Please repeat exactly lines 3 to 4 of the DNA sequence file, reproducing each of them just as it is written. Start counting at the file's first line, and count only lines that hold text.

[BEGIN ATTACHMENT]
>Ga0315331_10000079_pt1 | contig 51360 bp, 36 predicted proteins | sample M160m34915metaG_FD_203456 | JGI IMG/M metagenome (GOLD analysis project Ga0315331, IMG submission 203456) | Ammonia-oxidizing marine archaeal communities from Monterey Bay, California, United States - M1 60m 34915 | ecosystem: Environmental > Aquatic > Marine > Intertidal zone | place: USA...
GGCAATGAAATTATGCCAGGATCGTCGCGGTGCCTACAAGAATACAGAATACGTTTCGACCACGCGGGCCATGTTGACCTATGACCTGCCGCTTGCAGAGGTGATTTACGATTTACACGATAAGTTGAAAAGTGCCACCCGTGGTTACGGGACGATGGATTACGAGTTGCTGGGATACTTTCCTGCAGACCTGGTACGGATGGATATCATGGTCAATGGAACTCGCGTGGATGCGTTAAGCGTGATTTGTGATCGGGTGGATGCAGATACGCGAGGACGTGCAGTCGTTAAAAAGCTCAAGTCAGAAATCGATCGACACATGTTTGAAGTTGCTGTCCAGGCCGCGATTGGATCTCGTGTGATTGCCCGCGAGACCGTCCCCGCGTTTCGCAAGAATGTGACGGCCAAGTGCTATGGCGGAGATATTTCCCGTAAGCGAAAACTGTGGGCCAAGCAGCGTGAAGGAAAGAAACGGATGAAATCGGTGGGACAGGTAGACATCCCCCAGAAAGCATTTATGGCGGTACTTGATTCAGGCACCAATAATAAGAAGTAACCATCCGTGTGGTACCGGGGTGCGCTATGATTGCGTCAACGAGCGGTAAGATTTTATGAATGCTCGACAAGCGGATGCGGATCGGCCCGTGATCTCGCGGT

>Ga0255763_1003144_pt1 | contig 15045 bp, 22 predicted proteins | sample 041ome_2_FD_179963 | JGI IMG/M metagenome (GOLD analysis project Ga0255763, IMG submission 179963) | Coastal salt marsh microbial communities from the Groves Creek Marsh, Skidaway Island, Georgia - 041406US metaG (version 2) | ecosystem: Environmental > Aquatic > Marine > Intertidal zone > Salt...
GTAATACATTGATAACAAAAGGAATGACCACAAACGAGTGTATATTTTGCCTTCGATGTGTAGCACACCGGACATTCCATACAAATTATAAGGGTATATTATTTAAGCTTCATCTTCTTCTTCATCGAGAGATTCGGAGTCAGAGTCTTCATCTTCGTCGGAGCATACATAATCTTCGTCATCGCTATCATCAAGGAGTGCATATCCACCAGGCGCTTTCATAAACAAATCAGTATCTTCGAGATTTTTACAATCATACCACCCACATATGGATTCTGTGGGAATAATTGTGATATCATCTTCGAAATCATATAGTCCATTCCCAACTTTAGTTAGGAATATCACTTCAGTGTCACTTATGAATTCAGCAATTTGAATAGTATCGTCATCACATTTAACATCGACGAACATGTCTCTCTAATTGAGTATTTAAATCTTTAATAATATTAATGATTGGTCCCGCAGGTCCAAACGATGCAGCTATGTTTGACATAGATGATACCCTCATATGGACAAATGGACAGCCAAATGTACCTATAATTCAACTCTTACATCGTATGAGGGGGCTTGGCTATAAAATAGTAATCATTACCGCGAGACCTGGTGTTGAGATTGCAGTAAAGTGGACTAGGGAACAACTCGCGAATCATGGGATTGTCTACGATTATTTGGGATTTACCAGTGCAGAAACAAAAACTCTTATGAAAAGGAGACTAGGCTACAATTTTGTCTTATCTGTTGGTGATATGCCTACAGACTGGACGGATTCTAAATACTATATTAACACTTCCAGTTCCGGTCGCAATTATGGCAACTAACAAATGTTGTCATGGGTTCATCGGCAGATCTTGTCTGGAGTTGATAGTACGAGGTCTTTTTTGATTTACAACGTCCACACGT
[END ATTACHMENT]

>Ga0255763_1003144_pt1 | contig 15045 bp, 22 predicted proteins | sample 041ome_2_FD_179963 | JGI IMG/M metagenome (GOLD analysis project Ga0255763, IMG submission 179963) | Coastal salt marsh microbial communities from the Groves Creek Marsh, Skidaway Island, Georgia - 041406US metaG (version 2) | ecosystem: Environmental > Aquatic > Marine > Intertidal zone > Salt...
GTAATACATTGATAACAAAAGGAATGACCACAAACGAGTGTATATTTTGCCTTCGATGTGTAGCACACCGGACATTCCATACAAATTATAAGGGTATATTATTTAAGCTTCATCTTCTTCTTCATCGAGAGATTCGGAGTCAGAGTCTTCATCTTCGTCGGAGCATACATAATCTTCGTCATCGCTATCATCAAGGAGTGCATATCCACCAGGCGCTTTCATAAACAAATCAGTATCTTCGAGATTTTTACAATCATACCACCCACATATGGATTCTGTGGGAATAATTGTGATATCATCTTCGAAATCATATAGTCCATTCCCAACTTTAGTTAGGAATATCACTTCAGTGTCACTTATGAATTCAGCAATTTGAATAGTATCGTCATCACATTTAACATCGACGAACATGTCTCTCTAATTGAGTATTTAAATCTTTAATAATATTAATGATTGGTCCCGCAGGTCCAAACGATGCAGCTATGTTTGACATAGATGATACCCTCATATGGACAAATGGACAGCCAAATGTACCTATAATTCAACTCTTACATCGTATGAGGGGGCTTGGCTATAAAATAGTAATCATTACCGCGAGACCTGGTGTTGAGATTGCAGTAAAGTGGACTAGGGAACAACTCGCGAATCATGGGATTGTCTACGATTATTTGGGATTTACCAGTGCAGAAACAAAAACTCTTATGAAAAGGAGACTAGGCTACAATTTTGTCTTATCTGTTGGTGATATGCCTACAGACTGGACGGATTCTAAATACTATATTAACACTTCCAGTTCCGGTCGCAATTATGGCAACTAACAAATGTTGTCATGGGTTCATCGGCAGATCTTGTCTGGAGTTGATAGTACGAGGTCTTTTTTGATTTACAACGTCCACACGT